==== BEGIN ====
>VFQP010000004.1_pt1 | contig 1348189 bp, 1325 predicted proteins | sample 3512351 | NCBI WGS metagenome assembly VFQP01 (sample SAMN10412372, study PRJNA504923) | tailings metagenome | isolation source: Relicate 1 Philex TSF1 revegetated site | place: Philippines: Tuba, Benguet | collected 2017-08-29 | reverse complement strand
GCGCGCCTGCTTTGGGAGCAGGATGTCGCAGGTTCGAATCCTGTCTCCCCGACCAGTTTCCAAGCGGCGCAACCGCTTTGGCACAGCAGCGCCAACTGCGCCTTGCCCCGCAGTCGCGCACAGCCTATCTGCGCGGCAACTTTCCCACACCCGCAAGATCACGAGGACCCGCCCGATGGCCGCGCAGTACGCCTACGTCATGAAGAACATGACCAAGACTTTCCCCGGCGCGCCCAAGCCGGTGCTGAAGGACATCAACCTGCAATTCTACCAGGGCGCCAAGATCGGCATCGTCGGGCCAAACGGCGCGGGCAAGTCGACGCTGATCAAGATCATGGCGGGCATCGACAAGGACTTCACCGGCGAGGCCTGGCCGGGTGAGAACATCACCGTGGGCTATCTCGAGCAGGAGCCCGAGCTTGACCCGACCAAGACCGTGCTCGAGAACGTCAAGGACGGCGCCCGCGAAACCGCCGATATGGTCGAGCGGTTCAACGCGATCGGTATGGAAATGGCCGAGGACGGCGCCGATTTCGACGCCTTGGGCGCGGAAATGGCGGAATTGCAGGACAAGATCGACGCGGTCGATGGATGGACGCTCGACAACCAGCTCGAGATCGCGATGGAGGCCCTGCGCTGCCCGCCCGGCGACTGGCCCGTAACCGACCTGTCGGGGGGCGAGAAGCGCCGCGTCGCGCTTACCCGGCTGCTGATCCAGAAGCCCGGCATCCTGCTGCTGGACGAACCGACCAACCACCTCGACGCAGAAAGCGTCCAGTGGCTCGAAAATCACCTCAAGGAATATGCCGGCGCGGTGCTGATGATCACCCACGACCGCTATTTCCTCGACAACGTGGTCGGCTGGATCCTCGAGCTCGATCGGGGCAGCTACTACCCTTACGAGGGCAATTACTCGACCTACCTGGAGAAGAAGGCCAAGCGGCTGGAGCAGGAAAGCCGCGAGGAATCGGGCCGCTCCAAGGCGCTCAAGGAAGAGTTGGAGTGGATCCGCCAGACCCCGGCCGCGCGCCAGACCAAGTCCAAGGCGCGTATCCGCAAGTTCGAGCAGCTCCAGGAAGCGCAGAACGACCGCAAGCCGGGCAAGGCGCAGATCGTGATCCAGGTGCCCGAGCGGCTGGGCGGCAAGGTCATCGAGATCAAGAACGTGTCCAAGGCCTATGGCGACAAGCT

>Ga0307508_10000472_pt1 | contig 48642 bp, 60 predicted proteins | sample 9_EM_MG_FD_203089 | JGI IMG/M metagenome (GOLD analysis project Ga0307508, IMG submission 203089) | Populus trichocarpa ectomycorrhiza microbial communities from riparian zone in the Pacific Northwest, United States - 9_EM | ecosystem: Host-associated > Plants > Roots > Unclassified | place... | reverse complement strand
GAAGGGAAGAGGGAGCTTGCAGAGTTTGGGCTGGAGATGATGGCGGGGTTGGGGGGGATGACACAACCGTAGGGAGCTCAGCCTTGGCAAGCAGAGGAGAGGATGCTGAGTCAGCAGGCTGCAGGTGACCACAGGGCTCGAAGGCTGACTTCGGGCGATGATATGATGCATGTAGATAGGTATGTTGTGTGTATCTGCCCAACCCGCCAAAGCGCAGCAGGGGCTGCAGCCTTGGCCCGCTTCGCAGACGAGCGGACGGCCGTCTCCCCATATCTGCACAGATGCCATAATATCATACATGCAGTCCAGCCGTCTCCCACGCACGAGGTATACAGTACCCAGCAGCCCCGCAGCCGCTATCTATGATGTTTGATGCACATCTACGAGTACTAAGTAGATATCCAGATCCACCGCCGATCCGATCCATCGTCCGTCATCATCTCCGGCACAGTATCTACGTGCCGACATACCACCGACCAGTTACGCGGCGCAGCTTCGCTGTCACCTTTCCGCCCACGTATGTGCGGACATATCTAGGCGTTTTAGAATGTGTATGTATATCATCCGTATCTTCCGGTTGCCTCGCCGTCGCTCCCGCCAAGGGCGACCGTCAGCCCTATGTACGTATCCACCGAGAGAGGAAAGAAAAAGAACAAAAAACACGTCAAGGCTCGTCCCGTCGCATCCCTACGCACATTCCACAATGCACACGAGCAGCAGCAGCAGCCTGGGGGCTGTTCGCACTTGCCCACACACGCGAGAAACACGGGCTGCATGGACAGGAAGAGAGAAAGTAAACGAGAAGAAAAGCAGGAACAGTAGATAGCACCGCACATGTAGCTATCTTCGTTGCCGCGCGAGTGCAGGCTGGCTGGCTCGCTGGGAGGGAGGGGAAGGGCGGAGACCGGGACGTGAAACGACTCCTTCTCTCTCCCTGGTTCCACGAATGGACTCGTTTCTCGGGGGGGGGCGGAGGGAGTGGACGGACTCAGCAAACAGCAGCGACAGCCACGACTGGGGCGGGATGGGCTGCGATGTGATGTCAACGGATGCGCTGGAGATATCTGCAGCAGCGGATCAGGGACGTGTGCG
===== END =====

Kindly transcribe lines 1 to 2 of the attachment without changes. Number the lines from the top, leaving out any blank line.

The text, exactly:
>VFQP010000004.1_pt1 | contig 1348189 bp, 1325 predicted proteins | sample 3512351 | NCBI WGS metagenome assembly VFQP01 (sample SAMN10412372, study PRJNA504923) | tailings metagenome | isolation source: Relicate 1 Philex TSF1 revegetated site | place: Philippines: Tuba, Benguet | collected 2017-08-29 | reverse complement strand
GCGCGCCTGCTTTGGGAGCAGGATGTCGCAGGTTCGAATCCTGTCTCCCCGACCAGTTTCCAAGCGGCGCAACCGCTTTGGCACAGCAGCGCCAACTGCGCCTTGCCCCGCAGTCGCGCACAGCCTATCTGCGCGGCAACTTTCCCACACCCGCAAGATCACGAGGACCCGCCCGATGGCCGCGCAGTACGCCTACGTCATGAAGAACATGACCAAGACTTTCCCCGGCGCGCCCAAGCCGGTGCTGAAGGACATCAACCTGCAATTCTACCAGGGCGCCAAGATCGGCATCGTCGGGCCAAACGGCGCGGGCAAGTCGACGCTGATCAAGATCATGGCGGGCATCGACAAGGACTTCACCGGCGAGGCCTGGCCGGGTGAGAACATCACCGTGGGCTATCTCGAGCAGGAGCCCGAGCTTGACCCGACCAAGACCGTGCTCGAGAACGTCAAGGACGGCGCCCGCGAAACCGCCGATATGGTCGAGCGGTTCAACGCGATCGGTATGGAAATGGCCGAGGACGGCGCCGATTTCGACGCCTTGGGCGCGGAAATGGCGGAATTGCAGGACAAGATCGACGCGGTCGATGGATGGACGCTCGACAACCAGCTCGAGATCGCGATGGAGGCCCTGCGCTGCCCGCCCGGCGACTGGCCCGTAACCGACCTGTCGGGGGGCGAGAAGCGCCGCGTCGCGCTTACCCGGCTGCTGATCCAGAAGCCCGGCATCCTGCTGCTGGACGAACCGACCAACCACCTCGACGCAGAAAGCGTCCAGTGGCTCGAAAATCACCTCAAGGAATATGCCGGCGCGGTGCTGATGATCACCCACGACCGCTATTTCCTCGACAACGTGGTCGGCTGGATCCTCGAGCTCGATCGGGGCAGCTACTACCCTTACGAGGGCAATTACTCGACCTACCTGGAGAAGAAGGCCAAGCGGCTGGAGCAGGAAAGCCGCGAGGAATCGGGCCGCTCCAAGGCGCTCAAGGAAGAGTTGGAGTGGATCCGCCAGACCCCGGCCGCGCGCCAGACCAAGTCCAAGGCGCGTATCCGCAAGTTCGAGCAGCTCCAGGAAGCGCAGAACGACCGCAAGCCGGGCAAGGCGCAGATCGTGATCCAGGTGCCCGAGCGGCTGGGCGGCAAGGTCATCGAGATCAAGAACGTGTCCAAGGCCTATGGCGACAAGCT